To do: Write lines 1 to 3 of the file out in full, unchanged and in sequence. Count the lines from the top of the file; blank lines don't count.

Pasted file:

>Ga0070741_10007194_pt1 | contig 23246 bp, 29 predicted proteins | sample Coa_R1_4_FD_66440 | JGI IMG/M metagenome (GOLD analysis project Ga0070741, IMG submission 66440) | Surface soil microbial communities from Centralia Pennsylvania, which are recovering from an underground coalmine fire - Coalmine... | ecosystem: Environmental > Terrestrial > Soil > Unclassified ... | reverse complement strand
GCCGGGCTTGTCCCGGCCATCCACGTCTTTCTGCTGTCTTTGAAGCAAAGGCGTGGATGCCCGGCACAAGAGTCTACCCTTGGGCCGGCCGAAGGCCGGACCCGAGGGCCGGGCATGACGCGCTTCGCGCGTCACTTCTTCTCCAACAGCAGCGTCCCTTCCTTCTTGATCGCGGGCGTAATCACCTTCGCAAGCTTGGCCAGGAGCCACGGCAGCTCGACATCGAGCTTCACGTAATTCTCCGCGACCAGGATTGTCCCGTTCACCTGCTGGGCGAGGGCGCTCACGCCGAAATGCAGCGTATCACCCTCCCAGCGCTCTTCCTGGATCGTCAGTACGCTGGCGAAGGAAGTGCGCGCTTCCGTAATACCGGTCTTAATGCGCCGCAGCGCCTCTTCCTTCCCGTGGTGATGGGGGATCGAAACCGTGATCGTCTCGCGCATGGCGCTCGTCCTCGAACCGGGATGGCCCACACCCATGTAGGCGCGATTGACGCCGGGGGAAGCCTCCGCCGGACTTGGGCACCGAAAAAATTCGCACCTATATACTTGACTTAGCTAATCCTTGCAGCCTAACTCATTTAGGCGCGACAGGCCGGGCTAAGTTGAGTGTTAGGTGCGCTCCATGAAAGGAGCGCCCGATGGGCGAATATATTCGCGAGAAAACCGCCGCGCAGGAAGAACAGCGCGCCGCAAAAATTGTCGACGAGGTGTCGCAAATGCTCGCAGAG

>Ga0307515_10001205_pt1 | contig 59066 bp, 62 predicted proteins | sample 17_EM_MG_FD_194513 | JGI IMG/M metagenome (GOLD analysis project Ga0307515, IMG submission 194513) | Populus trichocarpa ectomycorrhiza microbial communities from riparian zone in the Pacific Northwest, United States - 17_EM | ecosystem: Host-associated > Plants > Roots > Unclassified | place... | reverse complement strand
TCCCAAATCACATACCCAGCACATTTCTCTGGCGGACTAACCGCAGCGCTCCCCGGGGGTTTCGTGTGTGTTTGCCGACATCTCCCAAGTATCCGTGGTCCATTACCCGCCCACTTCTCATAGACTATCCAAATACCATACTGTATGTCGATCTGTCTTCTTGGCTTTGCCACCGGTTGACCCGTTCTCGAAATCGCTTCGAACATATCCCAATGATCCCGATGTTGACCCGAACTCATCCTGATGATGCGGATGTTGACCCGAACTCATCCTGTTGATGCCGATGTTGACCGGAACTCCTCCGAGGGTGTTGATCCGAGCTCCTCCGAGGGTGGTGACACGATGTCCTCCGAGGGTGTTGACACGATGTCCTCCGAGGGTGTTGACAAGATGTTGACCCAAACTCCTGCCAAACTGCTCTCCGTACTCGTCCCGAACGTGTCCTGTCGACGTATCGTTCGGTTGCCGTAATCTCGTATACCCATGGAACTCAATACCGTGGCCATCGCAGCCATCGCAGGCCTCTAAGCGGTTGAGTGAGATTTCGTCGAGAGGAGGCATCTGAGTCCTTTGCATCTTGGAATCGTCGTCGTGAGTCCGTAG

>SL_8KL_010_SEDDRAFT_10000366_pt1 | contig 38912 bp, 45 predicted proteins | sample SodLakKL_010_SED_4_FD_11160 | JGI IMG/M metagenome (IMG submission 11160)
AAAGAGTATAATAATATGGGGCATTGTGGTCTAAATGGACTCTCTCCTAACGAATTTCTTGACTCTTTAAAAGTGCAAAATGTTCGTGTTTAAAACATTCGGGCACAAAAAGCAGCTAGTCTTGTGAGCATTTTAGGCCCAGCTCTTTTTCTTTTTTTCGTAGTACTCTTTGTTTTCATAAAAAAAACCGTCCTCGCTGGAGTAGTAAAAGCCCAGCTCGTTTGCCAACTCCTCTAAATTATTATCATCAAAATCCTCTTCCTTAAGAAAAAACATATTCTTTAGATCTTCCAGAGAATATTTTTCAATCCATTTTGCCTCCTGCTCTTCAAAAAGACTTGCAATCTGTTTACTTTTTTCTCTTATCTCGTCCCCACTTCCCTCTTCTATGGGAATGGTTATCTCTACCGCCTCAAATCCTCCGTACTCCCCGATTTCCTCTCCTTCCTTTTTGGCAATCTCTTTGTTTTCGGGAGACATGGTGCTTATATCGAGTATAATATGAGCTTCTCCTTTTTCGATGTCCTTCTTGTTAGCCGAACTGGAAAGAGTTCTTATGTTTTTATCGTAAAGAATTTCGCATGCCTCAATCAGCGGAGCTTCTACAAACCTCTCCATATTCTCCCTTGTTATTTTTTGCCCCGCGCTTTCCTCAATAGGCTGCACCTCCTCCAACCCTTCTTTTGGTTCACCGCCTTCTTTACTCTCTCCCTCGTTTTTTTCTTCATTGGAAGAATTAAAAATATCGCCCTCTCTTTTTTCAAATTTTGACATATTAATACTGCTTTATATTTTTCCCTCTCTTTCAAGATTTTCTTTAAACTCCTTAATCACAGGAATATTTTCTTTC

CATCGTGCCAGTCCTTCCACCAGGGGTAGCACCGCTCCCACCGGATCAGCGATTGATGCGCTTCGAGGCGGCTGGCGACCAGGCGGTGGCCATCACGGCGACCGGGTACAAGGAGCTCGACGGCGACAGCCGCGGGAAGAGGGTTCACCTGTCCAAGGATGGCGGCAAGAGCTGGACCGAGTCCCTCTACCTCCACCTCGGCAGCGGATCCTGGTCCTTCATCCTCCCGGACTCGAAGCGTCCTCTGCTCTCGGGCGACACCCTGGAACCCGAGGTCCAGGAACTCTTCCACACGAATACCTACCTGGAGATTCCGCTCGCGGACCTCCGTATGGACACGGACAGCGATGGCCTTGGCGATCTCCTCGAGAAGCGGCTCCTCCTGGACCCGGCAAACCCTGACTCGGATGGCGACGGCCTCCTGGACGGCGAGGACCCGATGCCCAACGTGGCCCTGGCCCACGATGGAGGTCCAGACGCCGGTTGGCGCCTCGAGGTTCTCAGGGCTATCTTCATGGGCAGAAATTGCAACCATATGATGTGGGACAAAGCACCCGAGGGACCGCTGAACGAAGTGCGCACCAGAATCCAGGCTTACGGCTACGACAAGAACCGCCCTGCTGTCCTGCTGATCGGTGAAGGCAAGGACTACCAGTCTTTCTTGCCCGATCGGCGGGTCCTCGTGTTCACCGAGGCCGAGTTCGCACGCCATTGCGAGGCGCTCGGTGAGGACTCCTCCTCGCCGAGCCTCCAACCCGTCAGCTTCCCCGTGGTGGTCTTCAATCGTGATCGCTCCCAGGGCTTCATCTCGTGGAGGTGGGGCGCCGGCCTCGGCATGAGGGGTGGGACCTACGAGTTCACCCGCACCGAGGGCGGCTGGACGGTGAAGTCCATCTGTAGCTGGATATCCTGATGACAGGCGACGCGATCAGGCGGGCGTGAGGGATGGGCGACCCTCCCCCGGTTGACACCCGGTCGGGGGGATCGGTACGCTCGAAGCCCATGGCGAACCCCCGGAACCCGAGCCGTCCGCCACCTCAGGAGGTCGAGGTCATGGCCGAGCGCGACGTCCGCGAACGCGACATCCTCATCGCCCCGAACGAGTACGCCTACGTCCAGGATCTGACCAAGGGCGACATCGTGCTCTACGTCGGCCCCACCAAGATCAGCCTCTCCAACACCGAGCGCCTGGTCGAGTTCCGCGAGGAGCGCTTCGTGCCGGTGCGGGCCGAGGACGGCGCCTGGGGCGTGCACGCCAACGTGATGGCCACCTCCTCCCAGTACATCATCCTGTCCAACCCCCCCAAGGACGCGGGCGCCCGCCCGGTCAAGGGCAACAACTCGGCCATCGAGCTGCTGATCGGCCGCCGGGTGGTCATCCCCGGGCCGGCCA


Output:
>Ga0070741_10007194_pt1 | contig 23246 bp, 29 predicted proteins | sample Coa_R1_4_FD_66440 | JGI IMG/M metagenome (GOLD analysis project Ga0070741, IMG submission 66440) | Surface soil microbial communities from Centralia Pennsylvania, which are recovering from an underground coalmine fire - Coalmine... | ecosystem: Environmental > Terrestrial > Soil > Unclassified ... | reverse complement strand
GCCGGGCTTGTCCCGGCCATCCACGTCTTTCTGCTGTCTTTGAAGCAAAGGCGTGGATGCCCGGCACAAGAGTCTACCCTTGGGCCGGCCGAAGGCCGGACCCGAGGGCCGGGCATGACGCGCTTCGCGCGTCACTTCTTCTCCAACAGCAGCGTCCCTTCCTTCTTGATCGCGGGCGTAATCACCTTCGCAAGCTTGGCCAGGAGCCACGGCAGCTCGACATCGAGCTTCACGTAATTCTCCGCGACCAGGATTGTCCCGTTCACCTGCTGGGCGAGGGCGCTCACGCCGAAATGCAGCGTATCACCCTCCCAGCGCTCTTCCTGGATCGTCAGTACGCTGGCGAAGGAAGTGCGCGCTTCCGTAATACCGGTCTTAATGCGCCGCAGCGCCTCTTCCTTCCCGTGGTGATGGGGGATCGAAACCGTGATCGTCTCGCGCATGGCGCTCGTCCTCGAACCGGGATGGCCCACACCCATGTAGGCGCGATTGACGCCGGGGGAAGCCTCCGCCGGACTTGGGCACCGAAAAAATTCGCACCTATATACTTGACTTAGCTAATCCTTGCAGCCTAACTCATTTAGGCGCGACAGGCCGGGCTAAGTTGAGTGTTAGGTGCGCTCCATGAAAGGAGCGCCCGATGGGCGAATATATTCGCGAGAAAACCGCCGCGCAGGAAGAACAGCGCGCCGCAAAAATTGTCGACGAGGTGTCGCAAATGCTCGCAGAG

>Ga0307515_10001205_pt1 | contig 59066 bp, 62 predicted proteins | sample 17_EM_MG_FD_194513 | JGI IMG/M metagenome (GOLD analysis project Ga0307515, IMG submission 194513) | Populus trichocarpa ectomycorrhiza microbial communities from riparian zone in the Pacific Northwest, United States - 17_EM | ecosystem: Host-associated > Plants > Roots > Unclassified | place... | reverse complement strand